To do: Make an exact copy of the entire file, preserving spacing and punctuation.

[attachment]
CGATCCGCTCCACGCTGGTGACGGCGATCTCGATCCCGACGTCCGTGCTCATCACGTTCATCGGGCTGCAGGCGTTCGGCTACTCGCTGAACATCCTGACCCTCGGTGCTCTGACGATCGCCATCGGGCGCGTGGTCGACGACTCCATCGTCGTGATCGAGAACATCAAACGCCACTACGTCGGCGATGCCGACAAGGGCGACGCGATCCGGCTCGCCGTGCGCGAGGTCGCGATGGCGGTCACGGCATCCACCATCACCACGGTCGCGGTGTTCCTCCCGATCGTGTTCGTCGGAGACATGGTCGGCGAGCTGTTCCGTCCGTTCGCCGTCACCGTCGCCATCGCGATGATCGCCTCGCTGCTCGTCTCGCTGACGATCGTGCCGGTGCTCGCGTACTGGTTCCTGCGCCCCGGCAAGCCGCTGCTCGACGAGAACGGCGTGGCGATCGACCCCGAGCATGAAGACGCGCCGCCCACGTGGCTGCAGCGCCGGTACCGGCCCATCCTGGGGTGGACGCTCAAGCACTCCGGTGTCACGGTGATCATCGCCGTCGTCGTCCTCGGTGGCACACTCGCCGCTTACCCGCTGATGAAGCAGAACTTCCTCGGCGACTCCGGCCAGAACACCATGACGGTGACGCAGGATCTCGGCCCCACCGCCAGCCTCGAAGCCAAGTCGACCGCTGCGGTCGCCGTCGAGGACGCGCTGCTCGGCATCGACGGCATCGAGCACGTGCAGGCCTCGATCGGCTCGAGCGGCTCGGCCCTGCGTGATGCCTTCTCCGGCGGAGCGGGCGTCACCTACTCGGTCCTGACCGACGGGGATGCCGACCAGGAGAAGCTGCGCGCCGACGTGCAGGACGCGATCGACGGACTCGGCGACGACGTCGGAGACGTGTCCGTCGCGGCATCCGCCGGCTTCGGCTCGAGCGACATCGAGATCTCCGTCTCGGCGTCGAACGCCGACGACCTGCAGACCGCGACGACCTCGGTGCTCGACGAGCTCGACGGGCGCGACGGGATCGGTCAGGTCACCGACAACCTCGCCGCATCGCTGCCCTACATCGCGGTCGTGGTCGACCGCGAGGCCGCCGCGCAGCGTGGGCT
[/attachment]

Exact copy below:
CGATCCGCTCCACGCTGGTGACGGCGATCTCGATCCCGACGTCCGTGCTCATCACGTTCATCGGGCTGCAGGCGTTCGGCTACTCGCTGAACATCCTGACCCTCGGTGCTCTGACGATCGCCATCGGGCGCGTGGTCGACGACTCCATCGTCGTGATCGAGAACATCAAACGCCACTACGTCGGCGATGCCGACAAGGGCGACGCGATCCGGCTCGCCGTGCGCGAGGTCGCGATGGCGGTCACGGCATCCACCATCACCACGGTCGCGGTGTTCCTCCCGATCGTGTTCGTCGGAGACATGGTCGGCGAGCTGTTCCGTCCGTTCGCCGTCACCGTCGCCATCGCGATGATCGCCTCGCTGCTCGTCTCGCTGACGATCGTGCCGGTGCTCGCGTACTGGTTCCTGCGCCCCGGCAAGCCGCTGCTCGACGAGAACGGCGTGGCGATCGACCCCGAGCATGAAGACGCGCCGCCCACGTGGCTGCAGCGCCGGTACCGGCCCATCCTGGGGTGGACGCTCAAGCACTCCGGTGTCACGGTGATCATCGCCGTCGTCGTCCTCGGTGGCACACTCGCCGCTTACCCGCTGATGAAGCAGAACTTCCTCGGCGACTCCGGCCAGAACACCATGACGGTGACGCAGGATCTCGGCCCCACCGCCAGCCTCGAAGCCAAGTCGACCGCTGCGGTCGCCGTCGAGGACGCGCTGCTCGGCATCGACGGCATCGAGCACGTGCAGGCCTCGATCGGCTCGAGCGGCTCGGCCCTGCGTGATGCCTTCTCCGGCGGAGCGGGCGTCACCTACTCGGTCCTGACCGACGGGGATGCCGACCAGGAGAAGCTGCGCGCCGACGTGCAGGACGCGATCGACGGACTCGGCGACGACGTCGGAGACGTGTCCGTCGCGGCATCCGCCGGCTTCGGCTCGAGCGACATCGAGATCTCCGTCTCGGCGTCGAACGCCGACGACCTGCAGACCGCGACGACCTCGGTGCTCGACGAGCTCGACGGGCGCGACGGGATCGGTCAGGTCACCGACAACCTCGCCGCATCGCTGCCCTACATCGCGGTCGTGGTCGACCGCGAGGCCGCCGCGCAGCGTGGGCT